In the horse corral, they spotted Jake’s mother, Deb, a wiry woman whose frail frame belied her stubborn strength. Deb told Lopez and Martinez that Jake had gone to Reno, Nevada, to train at a mixed-martial-arts gym; he wasn’t responding to their texts because he’d dropped his phone in an irrigation ditch and left it behind to dry out in a bag of rice. Her explanation was logical enough. But the more they thought about it, the more it didn’t sit right with them.

Another few days passed, and still no word from Jake. His friends called and stopped by the ranch. They weren’t sure what else to do. I’ll let you know when he’s back, Deb would say. Were they paranoid, or did she seem annoyed to see them? The situation felt weird, they kept saying to one another. It just felt weird.

After about a week, a Gunnison County patrol sergeant named Mark Mykol, alerted to Jake’s sudden disappearance, called the ranch. Deb said her son had taken offwith a friend whose name she didn’t know. She thought they were headed to Reno to go camping. He did this sometimes, just up and vanished, and she seemed less worried than irritated. Mykol marked the case status as “unfounded”—nothing to see here. But Jake’s friends kept insisting that something was wrong. A week later, Mykol called the ranch again. This time, Deb admitted that she and her son had been arguing; he was almost 30 and still living at home, after all. He’d grabbed some camping equipment, a gun, and a wad of cash, then gotten into a car with someone she didn’t recognize. She figured he was in Nevada looking for work, or in California with friends, or in New Mexico with his father; she’d stopped trying to keep tabs on him.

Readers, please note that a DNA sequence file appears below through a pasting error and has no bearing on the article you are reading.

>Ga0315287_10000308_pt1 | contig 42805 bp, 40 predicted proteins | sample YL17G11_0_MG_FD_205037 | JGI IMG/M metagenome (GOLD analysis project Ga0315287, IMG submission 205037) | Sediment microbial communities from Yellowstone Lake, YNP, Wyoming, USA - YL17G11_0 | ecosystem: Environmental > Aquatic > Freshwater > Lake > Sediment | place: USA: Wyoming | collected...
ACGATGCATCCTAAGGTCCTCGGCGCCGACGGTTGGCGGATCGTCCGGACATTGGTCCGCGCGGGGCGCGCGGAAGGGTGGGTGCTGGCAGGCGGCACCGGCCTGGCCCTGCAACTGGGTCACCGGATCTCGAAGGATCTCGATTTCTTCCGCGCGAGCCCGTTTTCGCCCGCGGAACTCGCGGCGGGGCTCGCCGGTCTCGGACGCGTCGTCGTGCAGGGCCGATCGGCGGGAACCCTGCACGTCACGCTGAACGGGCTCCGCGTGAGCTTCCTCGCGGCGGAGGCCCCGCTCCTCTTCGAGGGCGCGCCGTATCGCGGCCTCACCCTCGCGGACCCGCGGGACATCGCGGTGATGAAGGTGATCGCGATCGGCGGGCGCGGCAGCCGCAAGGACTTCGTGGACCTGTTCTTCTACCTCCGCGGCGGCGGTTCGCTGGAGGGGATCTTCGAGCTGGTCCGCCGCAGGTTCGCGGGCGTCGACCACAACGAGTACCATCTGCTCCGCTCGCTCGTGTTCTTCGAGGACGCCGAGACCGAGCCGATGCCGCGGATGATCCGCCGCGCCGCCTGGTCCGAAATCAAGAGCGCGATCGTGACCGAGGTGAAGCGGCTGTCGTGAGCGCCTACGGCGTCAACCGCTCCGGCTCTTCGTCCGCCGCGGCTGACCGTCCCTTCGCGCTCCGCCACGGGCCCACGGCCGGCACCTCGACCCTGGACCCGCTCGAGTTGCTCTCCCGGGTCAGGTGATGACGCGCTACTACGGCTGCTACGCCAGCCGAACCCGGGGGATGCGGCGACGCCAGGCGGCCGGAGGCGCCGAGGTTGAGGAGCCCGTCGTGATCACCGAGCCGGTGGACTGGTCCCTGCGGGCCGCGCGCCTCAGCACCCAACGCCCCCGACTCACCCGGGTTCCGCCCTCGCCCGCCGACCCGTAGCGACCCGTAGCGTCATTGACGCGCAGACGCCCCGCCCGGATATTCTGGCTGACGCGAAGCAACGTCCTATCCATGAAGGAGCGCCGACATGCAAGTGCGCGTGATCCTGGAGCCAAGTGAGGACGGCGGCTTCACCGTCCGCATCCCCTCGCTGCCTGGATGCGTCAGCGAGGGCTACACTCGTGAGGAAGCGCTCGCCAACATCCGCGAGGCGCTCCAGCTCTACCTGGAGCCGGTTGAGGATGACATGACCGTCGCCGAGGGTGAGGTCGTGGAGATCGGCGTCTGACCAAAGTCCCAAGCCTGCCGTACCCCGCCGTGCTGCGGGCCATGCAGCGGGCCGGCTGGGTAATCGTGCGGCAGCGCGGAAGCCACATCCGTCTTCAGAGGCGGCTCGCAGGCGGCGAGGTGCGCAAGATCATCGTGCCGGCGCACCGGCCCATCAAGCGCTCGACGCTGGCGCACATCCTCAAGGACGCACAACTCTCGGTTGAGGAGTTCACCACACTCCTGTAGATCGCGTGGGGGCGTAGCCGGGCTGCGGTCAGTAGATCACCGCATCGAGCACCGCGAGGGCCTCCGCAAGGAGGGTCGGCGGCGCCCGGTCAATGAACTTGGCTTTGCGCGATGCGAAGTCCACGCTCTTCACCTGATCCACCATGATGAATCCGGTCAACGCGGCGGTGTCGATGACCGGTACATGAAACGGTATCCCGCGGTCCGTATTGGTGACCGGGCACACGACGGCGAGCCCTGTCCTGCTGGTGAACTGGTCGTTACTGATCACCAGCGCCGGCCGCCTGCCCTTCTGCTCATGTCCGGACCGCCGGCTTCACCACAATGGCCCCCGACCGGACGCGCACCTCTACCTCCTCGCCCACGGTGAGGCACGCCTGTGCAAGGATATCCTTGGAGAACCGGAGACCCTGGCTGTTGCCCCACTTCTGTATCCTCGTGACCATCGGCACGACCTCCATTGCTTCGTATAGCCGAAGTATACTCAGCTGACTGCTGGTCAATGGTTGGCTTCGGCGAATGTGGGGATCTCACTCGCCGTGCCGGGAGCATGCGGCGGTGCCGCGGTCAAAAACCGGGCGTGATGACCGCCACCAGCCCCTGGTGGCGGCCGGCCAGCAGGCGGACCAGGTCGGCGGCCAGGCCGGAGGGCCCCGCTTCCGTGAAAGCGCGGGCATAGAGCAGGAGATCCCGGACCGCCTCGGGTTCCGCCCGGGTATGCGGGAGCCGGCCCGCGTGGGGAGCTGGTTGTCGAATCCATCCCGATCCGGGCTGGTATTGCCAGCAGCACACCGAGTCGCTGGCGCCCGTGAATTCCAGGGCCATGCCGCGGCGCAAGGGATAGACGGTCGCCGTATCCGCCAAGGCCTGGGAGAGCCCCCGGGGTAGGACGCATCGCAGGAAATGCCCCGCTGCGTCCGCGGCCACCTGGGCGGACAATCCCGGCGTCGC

But Deb’s story only left Jake’s friends more confused. It was as if she were talking about an entirely different person from the Jake they knew.